• Inmates at the Hamilton County Justice Center yesterday filed a class-action lawsuit in U.S. District Court over the cramped conditions and treatment at the jail. One plaintiff in that suit, Samuel Robinson, says he has a painful bone disease that kept him from sleeping in a “boat,” or a plastic shell inmates are required to sleep in when the justice center runs out of jail cells. Robinson, who was serving six months in the center for crack cocaine possession, says he was punished when he protested the jail’s overcrowded conditions. The lawsuit says that the overcrowding causes violent confrontations between inmates and creates unsafe conditions. The justice center has as many as 1,600 inmates at a time, well more than the maximum capacity of 1,200 it was designed for.

• Franklin Township officials say a controversial monument to Confederate general Robert E. Lee will soon be in a public place again. The monument was removed by the city of Franklin earlier this summer following nationwide protests around Confederate monuments and the horrific violence at the “Unite the Right” white supremacist rally to defend a Confederate statue in Charlottesville, Va. Officially, the plaque mounted on a rock in Franklin belongs to the township, but it was on city right-of-way near an intersection. City officials, who say they removed it because it was too close to Dixie Highway, turned it over to the township. Township officials say they haven’t locked down an exact location for the monument, but that there will be a rededication ceremony.

• The Ohio GOP gubernatorial primary is still more than a year away, but things are getting straight-up nasty. How nasty? Josette Burns, a former staffer for Ohio Secretary of State Jon Husted, made a personal Facebook post Aug. 30 after her grandmother passed away. Nearly a month later, Delhi Township's Linda Caudill, a campaign volunteer for gubernatorial candidate Jim Renacci and former campaign staffer for President Donald Trump, made scathing attacks against Husted and Burns in the comments of that post. You can read those comments, which get pretty intense, here. Renacci apologized for the posts and said Caudill is a volunteer for his campaign, not paid staff.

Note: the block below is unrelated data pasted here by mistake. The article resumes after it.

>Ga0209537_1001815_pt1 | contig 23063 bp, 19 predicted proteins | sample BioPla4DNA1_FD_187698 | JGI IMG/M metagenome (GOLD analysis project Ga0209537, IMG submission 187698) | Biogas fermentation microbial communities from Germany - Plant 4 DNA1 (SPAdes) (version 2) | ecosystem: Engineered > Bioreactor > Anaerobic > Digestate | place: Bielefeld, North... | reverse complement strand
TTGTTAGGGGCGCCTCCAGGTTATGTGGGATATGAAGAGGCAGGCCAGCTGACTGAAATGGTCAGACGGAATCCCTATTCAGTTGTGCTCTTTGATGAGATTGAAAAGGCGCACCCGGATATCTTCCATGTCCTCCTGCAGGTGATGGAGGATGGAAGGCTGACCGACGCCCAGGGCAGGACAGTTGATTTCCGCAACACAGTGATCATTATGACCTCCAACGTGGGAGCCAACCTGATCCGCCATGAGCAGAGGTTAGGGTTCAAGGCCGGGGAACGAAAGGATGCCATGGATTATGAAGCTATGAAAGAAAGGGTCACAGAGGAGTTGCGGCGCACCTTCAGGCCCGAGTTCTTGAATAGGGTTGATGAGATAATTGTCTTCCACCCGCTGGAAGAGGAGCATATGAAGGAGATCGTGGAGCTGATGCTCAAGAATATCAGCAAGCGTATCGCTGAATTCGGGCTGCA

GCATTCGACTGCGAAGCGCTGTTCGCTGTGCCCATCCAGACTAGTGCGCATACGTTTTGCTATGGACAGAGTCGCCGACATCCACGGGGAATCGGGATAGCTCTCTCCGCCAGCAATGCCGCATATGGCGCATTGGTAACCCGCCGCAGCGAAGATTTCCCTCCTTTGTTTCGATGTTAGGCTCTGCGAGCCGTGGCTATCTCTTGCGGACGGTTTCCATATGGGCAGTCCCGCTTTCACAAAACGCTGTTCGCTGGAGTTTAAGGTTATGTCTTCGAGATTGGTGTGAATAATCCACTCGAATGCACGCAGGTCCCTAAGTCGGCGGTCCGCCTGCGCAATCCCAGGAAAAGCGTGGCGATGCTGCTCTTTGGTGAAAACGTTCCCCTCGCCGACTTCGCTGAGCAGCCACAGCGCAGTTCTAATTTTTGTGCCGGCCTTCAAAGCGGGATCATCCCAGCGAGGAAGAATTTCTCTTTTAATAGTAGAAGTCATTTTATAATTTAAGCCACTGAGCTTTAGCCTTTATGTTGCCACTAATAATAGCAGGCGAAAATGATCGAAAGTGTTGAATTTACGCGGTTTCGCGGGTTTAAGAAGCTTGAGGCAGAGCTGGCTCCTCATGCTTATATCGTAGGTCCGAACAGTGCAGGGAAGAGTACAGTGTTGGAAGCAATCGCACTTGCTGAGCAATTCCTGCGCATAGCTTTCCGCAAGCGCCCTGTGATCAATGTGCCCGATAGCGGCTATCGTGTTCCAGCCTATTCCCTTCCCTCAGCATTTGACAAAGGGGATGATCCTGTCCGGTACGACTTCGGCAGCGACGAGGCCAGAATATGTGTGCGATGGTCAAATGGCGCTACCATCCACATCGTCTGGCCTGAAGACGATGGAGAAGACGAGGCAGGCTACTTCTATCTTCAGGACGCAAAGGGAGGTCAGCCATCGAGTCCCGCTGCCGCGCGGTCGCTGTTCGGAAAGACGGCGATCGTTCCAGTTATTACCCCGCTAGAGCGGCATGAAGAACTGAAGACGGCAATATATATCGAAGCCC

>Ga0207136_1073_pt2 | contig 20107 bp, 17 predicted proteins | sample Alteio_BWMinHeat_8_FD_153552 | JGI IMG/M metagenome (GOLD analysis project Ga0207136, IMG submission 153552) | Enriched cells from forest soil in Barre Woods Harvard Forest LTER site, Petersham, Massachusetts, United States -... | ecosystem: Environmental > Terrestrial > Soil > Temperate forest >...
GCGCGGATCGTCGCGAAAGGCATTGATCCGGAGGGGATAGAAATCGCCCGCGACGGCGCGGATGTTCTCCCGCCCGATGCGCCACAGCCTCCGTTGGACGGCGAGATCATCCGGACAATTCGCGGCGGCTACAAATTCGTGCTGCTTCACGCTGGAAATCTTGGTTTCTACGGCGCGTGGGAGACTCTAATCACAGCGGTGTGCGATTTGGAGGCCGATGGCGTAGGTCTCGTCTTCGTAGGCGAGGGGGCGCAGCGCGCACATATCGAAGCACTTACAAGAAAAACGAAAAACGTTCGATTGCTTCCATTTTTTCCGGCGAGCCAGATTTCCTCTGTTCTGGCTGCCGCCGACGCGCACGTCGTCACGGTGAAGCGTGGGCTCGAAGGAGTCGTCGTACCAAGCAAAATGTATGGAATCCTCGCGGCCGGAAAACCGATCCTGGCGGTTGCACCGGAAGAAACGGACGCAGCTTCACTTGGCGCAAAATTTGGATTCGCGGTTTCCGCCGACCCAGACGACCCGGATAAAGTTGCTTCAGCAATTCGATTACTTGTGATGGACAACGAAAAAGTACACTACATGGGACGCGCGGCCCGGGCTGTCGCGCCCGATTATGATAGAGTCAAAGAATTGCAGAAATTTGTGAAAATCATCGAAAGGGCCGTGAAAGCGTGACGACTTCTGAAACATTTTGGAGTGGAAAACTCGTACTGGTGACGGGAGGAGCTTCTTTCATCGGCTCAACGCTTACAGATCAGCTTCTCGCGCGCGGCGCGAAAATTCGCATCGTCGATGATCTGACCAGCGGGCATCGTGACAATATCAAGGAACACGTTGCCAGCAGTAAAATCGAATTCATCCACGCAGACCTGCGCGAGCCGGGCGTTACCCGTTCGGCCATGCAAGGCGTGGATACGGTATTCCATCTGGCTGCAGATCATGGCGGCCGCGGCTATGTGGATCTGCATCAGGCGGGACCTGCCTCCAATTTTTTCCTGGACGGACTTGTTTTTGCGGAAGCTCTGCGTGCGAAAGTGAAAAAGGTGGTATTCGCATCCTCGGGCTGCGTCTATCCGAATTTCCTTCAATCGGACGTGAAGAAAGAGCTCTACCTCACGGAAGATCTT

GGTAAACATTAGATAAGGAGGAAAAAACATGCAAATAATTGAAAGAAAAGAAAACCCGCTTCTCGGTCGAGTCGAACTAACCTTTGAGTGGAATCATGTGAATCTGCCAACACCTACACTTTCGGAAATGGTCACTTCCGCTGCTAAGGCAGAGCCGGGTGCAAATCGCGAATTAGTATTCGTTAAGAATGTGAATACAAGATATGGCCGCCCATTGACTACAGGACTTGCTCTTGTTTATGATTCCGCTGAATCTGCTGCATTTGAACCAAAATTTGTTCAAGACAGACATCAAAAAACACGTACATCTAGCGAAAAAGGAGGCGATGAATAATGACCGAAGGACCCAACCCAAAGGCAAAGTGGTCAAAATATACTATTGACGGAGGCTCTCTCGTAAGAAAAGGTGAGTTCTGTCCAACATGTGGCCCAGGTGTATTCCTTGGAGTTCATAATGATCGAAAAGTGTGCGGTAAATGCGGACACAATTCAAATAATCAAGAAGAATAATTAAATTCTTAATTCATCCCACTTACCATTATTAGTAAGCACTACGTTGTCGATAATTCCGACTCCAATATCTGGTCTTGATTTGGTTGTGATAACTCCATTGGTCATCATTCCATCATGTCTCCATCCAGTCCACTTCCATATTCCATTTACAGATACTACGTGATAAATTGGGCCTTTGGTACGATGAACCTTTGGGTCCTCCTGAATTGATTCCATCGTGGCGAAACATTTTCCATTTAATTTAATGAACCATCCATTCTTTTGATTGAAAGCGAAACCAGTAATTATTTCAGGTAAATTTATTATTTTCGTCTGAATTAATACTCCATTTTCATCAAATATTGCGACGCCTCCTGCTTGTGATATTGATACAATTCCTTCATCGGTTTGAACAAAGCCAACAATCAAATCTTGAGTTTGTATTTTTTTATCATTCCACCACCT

• Quick, but sad: Yesterday was the last day beloved college radio station WNKU was on the air anywhere. The station’s last frequency, 105.9 in Middletown, signed off yesterday afternoon with a classic Talking Heads jam. Northern Kentucky University sold the station to various buyers after state budget cuts to higher education made by Gov. Matt Bevin. Earlier this year Bible Broadcasting Corp. bought 89.7, the flagship frequency broadcasting from the school.

• Finally, University of Louisville basketball coach Rick Pitino is one target of an FBI bribery investigation, according to ESPN. The outlet says law enforcement sources have identified Pitino as “Coach 2” named in federal complaints around a bribery sting operation that allegedly caught university athletic officials and representatives from Adidas offering $100,000 cash to an athlete who later committed to U of L. School officials aren’t commenting on the matter, but have suspended Pitino. The Hall of Fame coach’s attorney says the charges are false. Pitino’s name isn’t listed in the federal documents, leading to speculation that federal officials don’t have an airtight case against the coach yet.